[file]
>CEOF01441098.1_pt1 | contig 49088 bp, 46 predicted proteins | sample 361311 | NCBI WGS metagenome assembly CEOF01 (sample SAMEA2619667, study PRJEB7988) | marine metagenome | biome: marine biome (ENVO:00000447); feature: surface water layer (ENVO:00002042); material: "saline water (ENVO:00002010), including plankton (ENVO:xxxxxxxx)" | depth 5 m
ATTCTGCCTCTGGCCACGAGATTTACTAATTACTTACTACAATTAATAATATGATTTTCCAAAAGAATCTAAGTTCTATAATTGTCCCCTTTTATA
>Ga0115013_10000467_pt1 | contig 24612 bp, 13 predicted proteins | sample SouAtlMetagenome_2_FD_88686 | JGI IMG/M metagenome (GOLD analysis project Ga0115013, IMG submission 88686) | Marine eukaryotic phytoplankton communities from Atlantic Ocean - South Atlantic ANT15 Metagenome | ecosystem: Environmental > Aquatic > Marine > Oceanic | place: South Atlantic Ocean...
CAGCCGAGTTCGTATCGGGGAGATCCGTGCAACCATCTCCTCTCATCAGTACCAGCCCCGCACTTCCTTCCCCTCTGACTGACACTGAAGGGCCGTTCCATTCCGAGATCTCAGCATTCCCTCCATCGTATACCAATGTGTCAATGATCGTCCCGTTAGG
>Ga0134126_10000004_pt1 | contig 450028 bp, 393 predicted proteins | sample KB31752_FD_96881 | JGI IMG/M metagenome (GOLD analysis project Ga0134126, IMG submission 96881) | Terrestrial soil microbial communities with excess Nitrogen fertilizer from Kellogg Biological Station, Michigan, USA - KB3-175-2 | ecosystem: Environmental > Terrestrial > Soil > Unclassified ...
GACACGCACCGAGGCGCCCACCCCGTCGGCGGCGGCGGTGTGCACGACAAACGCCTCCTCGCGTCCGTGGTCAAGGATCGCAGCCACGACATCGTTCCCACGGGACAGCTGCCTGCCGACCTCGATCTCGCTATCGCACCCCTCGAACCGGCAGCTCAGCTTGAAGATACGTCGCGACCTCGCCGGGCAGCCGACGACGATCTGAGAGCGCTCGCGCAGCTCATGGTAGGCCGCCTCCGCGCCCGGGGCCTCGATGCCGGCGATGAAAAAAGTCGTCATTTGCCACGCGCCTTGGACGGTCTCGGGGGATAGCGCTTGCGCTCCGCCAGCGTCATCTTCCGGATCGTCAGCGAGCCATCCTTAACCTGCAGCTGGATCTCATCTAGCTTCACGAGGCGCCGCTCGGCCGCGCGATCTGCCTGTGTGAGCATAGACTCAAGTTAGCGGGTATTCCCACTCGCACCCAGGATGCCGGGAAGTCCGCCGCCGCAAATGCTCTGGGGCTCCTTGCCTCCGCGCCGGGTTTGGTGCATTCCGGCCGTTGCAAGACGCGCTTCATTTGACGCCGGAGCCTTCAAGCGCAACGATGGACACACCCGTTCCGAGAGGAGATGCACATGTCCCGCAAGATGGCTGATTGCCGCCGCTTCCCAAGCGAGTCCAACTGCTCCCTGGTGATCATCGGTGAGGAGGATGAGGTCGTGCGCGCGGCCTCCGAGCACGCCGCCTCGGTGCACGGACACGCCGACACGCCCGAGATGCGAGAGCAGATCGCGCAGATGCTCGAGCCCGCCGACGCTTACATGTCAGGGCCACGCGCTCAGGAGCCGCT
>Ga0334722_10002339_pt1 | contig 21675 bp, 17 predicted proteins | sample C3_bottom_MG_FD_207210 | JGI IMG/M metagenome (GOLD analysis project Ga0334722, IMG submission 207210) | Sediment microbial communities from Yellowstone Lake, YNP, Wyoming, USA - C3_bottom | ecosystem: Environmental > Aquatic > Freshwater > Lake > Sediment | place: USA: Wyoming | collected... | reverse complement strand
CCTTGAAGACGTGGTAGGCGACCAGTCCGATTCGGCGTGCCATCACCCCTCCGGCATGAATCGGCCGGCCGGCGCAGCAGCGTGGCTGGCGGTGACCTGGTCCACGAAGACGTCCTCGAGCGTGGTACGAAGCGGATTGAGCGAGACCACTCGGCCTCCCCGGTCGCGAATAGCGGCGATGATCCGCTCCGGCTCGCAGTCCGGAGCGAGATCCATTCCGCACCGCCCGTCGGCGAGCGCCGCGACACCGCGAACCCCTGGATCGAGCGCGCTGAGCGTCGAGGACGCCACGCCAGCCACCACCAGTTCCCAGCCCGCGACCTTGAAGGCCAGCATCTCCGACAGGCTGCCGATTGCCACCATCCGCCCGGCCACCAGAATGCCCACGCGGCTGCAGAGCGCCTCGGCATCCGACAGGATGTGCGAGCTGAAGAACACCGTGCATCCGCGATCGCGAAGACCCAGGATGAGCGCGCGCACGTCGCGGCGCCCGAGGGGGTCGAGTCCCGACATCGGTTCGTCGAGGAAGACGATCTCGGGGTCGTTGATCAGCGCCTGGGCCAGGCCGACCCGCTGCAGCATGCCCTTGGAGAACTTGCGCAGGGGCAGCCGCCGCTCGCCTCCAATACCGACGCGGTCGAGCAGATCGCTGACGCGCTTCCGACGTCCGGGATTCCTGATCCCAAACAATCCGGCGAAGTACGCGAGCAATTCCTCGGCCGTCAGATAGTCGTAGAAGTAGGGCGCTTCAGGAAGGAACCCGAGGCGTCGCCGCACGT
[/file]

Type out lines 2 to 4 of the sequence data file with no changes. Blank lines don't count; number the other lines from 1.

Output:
ATTCTGCCTCTGGCCACGAGATTTACTAATTACTTACTACAATTAATAATATGATTTTCCAAAAGAATCTAAGTTCTATAATTGTCCCCTTTTATA
>Ga0115013_10000467_pt1 | contig 24612 bp, 13 predicted proteins | sample SouAtlMetagenome_2_FD_88686 | JGI IMG/M metagenome (GOLD analysis project Ga0115013, IMG submission 88686) | Marine eukaryotic phytoplankton communities from Atlantic Ocean - South Atlantic ANT15 Metagenome | ecosystem: Environmental > Aquatic > Marine > Oceanic | place: South Atlantic Ocean...
CAGCCGAGTTCGTATCGGGGAGATCCGTGCAACCATCTCCTCTCATCAGTACCAGCCCCGCACTTCCTTCCCCTCTGACTGACACTGAAGGGCCGTTCCATTCCGAGATCTCAGCATTCCCTCCATCGTATACCAATGTGTCAATGATCGTCCCGTTAGG